My vacation to Bali, Malaysia, and Singapore (from the U.S.) began on 2/24. I went from BWI to JFK to Frankfurt Airport to Singapore’s Changi Airport and finally to whatever Airport is in Bali. So far, of all the airports, Singapore’s Changi has been the most amazing. The biggest thing for me were the free internet computer stations everywhere – you could login for 15 minutes at a time. Ideally, I would have liked the ability to just wirelessly jump on for free but this wasn’t that bad an option. Plus, I think I even saw some stations where you could connect your phone via an ethernet cable (Something I had forgotten to bring with me) and jump online from there too via your device.
There were other cool things about this airport. There was this locker thing where you could leave your phone in to charge and take the key with you. There were a bunch of technology showcase areas with 3D demonstrations, 3D gaming, etc. They had these really cool looking recycling areas which stood out too.
I got excited with the whole overdraft law that happened last year – until I learned (at least at Capital One) that the overdraft opt out only applies to daily “debit” purchases. This is something I never do, I only use my bank card as credit to pay for purchases. Also paying by check can get you overdraft fees too. So basically, the overdraft law has done nothing for me and I’m sure that’s the case for many others. If customers still aren’t protected, what’s the point of this law?
You would think that in a time when newspapers are in trouble a newspaper company would do everything they could do to get and keep subscribers. Why that’s not the case at the Washington Post is beyond me.
As long as I can remember we’ve had a subscription to the Washington Post in my house and it is one of the things my dad cannot live without (if he could, the bs I dealt with would have been the end of this tradition). There’s something annoying the Washington Post does (as do most subscription businesses I notice) where they give you a nice promotion rate but don’t make it easy to opt out automatically when the promotion runs out. We were paying $1-something a week for a good part of 2010 and then from mid November to Early Feb, they were delivering at their $5-something rate. For the past few years, I call after I notice this, and they adjust the price they charged post-promotion back down to a promotion rate again since I’ll be subscribing to them again. This time, while they agreed to give me a promotion rate for the next 6 months, they wouldn’t lower the full price $5-something rate they had been charging me.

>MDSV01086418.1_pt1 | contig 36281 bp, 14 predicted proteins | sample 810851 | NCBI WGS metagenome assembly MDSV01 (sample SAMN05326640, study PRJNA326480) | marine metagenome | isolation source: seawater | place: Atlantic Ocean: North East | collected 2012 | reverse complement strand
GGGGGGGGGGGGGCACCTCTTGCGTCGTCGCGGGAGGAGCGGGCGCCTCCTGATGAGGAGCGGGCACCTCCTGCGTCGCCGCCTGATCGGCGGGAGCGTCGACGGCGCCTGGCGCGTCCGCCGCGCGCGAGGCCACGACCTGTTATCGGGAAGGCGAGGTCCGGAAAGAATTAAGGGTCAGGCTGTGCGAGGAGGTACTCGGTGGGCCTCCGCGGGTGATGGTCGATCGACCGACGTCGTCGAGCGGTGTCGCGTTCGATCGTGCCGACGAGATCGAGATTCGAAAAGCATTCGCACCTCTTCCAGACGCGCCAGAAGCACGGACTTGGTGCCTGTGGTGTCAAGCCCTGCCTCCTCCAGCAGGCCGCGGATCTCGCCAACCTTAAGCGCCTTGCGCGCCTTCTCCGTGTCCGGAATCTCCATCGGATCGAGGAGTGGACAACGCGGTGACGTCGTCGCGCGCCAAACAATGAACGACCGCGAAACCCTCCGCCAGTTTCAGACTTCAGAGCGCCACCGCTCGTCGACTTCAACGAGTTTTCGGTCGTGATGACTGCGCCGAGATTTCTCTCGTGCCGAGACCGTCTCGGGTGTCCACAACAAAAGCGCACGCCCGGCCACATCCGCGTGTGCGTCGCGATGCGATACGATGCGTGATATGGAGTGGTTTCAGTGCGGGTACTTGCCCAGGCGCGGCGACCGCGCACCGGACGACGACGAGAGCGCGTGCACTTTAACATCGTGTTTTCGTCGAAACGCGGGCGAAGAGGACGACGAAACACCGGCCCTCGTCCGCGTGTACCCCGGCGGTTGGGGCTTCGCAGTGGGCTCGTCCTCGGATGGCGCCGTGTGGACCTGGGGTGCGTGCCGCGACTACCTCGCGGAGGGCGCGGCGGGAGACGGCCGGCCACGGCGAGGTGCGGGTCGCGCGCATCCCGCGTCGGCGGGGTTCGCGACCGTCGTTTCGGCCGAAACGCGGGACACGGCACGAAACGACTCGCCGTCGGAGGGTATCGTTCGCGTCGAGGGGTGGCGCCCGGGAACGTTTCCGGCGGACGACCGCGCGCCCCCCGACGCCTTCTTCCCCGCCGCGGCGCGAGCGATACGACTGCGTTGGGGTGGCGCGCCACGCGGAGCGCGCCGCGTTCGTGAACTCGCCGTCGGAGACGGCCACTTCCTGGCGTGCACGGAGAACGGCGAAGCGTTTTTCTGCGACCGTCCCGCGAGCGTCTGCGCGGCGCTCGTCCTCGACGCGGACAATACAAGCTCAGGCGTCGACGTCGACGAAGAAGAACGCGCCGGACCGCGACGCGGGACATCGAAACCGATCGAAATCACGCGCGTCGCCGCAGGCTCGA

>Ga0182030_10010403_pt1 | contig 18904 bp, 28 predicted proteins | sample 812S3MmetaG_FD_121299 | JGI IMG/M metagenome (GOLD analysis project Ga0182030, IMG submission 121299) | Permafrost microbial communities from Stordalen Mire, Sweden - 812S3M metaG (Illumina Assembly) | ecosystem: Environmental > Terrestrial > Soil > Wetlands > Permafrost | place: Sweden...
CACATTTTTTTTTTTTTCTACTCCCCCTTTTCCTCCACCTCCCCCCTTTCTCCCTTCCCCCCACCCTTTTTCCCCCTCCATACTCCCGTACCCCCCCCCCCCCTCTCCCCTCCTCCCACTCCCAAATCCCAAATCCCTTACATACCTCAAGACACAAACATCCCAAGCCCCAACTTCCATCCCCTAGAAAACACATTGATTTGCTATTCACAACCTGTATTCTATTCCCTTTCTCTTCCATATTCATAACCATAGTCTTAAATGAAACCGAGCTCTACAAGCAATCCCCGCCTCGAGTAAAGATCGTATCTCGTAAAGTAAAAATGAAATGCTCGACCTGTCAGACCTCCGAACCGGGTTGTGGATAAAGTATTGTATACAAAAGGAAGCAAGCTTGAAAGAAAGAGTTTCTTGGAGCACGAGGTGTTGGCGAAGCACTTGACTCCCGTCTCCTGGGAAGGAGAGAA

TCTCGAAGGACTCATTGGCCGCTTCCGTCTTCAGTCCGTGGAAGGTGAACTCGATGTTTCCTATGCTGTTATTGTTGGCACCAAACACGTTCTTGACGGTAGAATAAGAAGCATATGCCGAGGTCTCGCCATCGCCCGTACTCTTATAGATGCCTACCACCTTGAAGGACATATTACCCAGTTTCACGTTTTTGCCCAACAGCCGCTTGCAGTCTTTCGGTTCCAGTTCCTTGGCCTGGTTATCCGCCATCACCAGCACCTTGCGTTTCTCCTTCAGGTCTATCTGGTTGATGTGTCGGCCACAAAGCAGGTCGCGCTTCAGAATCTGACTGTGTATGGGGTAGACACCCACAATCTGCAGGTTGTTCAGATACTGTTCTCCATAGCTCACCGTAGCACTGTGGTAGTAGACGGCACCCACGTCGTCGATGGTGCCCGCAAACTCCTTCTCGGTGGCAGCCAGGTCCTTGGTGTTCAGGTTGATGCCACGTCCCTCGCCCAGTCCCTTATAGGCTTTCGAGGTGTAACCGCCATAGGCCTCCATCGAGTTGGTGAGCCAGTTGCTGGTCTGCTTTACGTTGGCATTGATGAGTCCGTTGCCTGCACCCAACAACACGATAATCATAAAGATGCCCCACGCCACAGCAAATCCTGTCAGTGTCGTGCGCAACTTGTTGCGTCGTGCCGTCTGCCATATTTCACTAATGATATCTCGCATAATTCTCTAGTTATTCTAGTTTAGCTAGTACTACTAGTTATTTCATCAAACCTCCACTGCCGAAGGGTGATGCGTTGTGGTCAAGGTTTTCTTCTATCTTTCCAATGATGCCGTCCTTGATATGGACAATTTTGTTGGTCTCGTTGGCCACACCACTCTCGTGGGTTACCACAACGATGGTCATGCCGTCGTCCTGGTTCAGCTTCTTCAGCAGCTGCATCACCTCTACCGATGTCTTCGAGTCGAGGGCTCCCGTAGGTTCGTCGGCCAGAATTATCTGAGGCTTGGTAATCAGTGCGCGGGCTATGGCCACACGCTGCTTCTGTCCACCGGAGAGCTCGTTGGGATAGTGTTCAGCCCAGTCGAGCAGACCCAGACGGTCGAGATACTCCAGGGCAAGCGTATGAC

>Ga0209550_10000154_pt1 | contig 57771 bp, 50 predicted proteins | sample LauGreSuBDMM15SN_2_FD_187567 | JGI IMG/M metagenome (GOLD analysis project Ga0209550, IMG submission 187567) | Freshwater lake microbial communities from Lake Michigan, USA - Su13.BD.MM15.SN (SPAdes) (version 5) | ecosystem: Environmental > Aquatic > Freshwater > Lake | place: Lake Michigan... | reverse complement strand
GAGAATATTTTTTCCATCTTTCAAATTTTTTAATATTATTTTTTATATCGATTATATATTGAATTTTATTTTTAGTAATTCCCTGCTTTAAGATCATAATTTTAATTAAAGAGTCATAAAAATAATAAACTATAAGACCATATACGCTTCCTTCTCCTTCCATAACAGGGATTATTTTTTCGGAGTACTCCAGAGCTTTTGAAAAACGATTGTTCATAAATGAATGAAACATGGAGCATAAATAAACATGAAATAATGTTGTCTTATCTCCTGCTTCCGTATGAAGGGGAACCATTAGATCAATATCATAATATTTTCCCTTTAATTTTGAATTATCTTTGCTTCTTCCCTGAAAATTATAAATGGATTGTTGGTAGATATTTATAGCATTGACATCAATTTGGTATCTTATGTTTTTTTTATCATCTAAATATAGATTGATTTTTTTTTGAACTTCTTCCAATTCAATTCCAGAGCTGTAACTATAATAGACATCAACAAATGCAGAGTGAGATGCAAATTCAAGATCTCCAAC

If I was able, I’d fight some more but a) my dad wants the service to resume right away b) dealing with Washington Post subscriptions is incredibly annoying.
1) they close at 5pm on weekdays so you better be prepared to spend your working hours on the phone with them
2) the website doesn’t work (at least for me) – I was stuck on the login screen:
I was trying to get in to make the payment, this meant I had to work with phone. They didn’t do check over the phone (I didn’t have my credit card on me) so I had to mail checks to Richmond to make payment.
3) I was given the wrong amount due – I called back in AFTER I mailed a check in to confirm something and was told the amount that was due did not include the tax. Luckily, after waiting on hold for the phone rep to escalate to her supervisor, I was told they would issue the credit
4) And this is the kicker – I have to call back in after 7-10 days to see if they got the payment and ask them to resume the subscription. It won’t automatically start when they get the payment. They’ll take the money, pay for the amount that was due and sit on the amount I paid for the next 6 months of service – until I manually call back and ask them to start.
You’re lucky you’re so deeply ingrained into my dad’s daily ritual Washington Post, otherwise you would have lost yet another subscriber.